"We are in need of this when we shut ourselves in some form of egoism or self-complacency; when we allow ourselves to be seduced by earthly powers and by the things of this world, forgetting God and our neighbor; when we put our hopes in worldly vanity, in money, in success. Then the Word of God says to us: 'Why do you seek the living among the dead?' Why are you looking there? That thing cannot give you life! Yes, perhaps it will give you the joy of a minute, a day, a week, a month … and then? 'Why do you seek the living among the dead?' This phrase must enter our heart and we must repeat it...Today, when we go home, we will say it from our heart, in silence, and we will ask ourselves this question: why do I in life seek the living among the dead? It will do us good."

--Pope Francis, General Audience, April 23, 2014

Monday, April 10, 2017

Reflection for Holy Week

 
"Jesus reaches complete humiliation with his 'death on the cross.' It is the worst death -- that reserved for slaves and criminals. Jesus was considered a prophet, but he died as a criminal. Looking at Jesus in his Passion, we see as in a mirror the sufferings of humanity and we find the divine answer to the mystery of evil, of grief and of death. So often we perceive the horror of the evil and pain that surrounds us and we ask: “Why does God allow it?” It is a profound wound for us to see suffering and death, especially that of the innocent! When we see children suffering, it is a wound to the heart: it is the mystery of evil. And Jesus takes upon himself all this evil, all this suffering. It will do us all good this week to look at the crucifix, to kiss Jesus’ wounds, to kiss him on the cross. He took upon himself all human suffering, he clothed himself in this suffering.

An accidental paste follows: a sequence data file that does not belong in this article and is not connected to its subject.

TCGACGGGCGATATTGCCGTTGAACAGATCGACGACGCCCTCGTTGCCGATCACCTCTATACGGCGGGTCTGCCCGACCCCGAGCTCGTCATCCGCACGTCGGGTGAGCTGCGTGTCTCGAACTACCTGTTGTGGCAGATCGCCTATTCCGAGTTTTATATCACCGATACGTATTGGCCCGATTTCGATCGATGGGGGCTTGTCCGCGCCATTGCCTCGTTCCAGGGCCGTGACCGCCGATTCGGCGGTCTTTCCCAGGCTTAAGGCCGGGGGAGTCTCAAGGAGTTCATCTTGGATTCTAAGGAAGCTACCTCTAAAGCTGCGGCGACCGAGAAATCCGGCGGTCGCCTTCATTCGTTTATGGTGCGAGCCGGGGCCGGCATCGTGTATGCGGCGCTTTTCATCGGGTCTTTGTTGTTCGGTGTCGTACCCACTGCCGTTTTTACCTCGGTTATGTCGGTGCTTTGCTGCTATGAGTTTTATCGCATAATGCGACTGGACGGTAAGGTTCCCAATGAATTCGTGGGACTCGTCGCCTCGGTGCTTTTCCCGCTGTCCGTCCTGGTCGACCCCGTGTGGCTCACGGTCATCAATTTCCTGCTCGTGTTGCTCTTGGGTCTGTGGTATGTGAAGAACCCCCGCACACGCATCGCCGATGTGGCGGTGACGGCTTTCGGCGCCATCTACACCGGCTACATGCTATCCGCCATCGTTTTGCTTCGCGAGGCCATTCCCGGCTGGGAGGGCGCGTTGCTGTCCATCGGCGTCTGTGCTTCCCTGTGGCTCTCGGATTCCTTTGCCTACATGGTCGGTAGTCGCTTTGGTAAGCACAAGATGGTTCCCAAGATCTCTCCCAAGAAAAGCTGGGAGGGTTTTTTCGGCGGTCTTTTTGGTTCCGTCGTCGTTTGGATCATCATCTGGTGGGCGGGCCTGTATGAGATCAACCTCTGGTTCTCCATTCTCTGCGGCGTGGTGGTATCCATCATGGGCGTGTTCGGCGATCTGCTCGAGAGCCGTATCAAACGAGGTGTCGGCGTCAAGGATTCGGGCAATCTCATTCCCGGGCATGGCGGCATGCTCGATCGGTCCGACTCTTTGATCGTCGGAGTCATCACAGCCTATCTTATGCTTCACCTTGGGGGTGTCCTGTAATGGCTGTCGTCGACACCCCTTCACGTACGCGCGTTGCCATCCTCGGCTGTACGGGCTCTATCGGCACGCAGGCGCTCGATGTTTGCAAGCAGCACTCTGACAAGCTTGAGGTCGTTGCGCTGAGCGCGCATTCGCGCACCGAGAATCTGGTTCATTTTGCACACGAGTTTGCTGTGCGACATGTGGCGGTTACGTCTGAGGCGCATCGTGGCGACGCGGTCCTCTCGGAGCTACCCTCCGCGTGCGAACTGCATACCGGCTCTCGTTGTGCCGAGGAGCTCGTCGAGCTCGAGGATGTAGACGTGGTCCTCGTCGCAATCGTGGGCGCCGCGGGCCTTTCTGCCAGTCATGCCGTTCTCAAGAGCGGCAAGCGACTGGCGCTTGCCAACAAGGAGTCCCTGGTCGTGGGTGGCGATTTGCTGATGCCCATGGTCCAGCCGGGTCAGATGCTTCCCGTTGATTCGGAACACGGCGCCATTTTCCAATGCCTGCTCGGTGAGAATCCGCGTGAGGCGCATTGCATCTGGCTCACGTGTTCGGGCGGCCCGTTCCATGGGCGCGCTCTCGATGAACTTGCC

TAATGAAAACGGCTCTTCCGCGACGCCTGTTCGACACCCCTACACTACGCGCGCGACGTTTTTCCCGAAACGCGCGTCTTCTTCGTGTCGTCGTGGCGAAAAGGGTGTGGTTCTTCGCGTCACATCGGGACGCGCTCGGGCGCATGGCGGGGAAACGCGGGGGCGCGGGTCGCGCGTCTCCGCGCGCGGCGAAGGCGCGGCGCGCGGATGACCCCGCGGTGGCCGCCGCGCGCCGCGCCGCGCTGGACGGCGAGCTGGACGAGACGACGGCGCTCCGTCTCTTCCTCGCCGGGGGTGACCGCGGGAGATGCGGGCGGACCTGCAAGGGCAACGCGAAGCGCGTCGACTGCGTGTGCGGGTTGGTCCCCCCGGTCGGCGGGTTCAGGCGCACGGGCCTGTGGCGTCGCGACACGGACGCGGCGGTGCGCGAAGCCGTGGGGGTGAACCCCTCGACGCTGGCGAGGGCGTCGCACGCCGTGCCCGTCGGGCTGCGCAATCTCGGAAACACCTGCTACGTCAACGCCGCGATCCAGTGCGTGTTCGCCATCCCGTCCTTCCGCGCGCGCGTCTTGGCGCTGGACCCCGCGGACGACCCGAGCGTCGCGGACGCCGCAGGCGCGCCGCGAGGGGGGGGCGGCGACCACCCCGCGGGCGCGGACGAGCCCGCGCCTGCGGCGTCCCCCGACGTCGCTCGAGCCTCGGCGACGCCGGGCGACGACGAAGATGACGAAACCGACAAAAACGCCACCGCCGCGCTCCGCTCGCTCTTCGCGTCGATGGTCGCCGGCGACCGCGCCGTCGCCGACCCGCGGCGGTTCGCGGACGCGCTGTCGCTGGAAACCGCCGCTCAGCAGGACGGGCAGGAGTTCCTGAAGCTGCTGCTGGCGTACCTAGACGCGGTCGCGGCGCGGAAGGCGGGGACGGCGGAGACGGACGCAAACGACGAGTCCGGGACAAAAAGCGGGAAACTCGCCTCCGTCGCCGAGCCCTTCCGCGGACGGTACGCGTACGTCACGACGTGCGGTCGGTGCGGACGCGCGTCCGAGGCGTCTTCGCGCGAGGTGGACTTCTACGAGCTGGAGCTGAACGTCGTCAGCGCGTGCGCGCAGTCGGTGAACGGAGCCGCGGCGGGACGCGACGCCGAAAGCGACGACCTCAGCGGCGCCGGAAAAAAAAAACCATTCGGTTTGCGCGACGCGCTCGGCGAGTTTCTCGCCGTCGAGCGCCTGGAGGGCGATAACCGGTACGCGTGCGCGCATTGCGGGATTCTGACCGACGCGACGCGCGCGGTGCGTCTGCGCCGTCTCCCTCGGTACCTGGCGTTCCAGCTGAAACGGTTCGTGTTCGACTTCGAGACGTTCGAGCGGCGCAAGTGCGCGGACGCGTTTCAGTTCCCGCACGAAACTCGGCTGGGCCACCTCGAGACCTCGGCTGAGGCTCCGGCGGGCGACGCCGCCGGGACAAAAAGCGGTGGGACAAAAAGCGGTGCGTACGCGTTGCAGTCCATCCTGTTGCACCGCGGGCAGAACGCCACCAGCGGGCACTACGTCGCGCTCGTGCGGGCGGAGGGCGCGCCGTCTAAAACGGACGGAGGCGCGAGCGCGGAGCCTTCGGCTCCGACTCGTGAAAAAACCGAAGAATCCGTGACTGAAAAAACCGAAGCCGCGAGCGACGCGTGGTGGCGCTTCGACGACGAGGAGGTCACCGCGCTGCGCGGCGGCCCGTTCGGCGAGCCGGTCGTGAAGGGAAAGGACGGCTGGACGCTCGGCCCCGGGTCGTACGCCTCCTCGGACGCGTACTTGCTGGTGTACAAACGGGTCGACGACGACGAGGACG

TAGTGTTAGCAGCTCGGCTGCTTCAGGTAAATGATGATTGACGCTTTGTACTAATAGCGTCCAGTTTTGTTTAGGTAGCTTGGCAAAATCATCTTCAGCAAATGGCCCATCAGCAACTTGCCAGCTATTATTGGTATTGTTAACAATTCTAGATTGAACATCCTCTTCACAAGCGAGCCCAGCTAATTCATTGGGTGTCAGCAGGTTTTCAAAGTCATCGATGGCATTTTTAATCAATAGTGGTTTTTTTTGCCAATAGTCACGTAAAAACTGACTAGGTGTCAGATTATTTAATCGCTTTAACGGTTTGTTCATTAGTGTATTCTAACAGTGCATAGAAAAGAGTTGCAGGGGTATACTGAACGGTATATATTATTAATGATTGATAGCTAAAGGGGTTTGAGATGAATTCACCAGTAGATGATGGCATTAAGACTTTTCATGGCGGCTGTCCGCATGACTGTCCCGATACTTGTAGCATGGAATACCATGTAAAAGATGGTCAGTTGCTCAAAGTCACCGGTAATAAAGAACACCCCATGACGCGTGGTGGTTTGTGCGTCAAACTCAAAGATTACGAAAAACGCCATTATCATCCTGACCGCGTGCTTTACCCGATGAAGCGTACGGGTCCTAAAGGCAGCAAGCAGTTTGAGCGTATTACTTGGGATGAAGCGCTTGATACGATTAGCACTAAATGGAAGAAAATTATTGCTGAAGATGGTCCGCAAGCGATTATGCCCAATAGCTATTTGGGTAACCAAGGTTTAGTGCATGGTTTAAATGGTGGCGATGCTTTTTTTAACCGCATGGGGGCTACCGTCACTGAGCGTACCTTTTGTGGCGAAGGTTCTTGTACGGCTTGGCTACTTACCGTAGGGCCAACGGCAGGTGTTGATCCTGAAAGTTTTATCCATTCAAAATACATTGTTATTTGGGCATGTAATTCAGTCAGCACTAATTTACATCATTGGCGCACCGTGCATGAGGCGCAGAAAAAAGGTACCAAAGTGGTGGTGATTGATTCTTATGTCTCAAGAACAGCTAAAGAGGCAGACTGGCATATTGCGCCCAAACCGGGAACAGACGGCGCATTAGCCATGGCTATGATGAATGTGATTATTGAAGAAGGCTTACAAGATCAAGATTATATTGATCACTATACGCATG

"We expect God, in His omnipotence, to defeat injustice, evil, sin and suffering with a triumphant divine victory. Instead, God shows us a humble victory which humanly seems a failure. We can say that God conquers in failure! In fact, the Son of God appears on the cross as a defeated man: he suffers, is betrayed, is despised and finally dies. However, Jesus allows evil to rage on him and he takes it upon himself to defeat it. His Passion is not an incident; his death – that death – was 'written.' Truly, we do not find many explanations. It is a disconcerting mystery, the mystery of God’s great humility: 'For God so loved the world that He gave His only Son' (John 3:16). We think so much of Jesus’ grief this week and we say to ourselves: this is for me. Even if I were the only person in the world, he would have done it. He did it for me. We kiss the crucifix and we say: for me, thank you Jesus, for me."

--Pope Francis, General Audience, April 16, 2014

Sunday, March 19, 2017

Reflection for the Third Sunday of Lent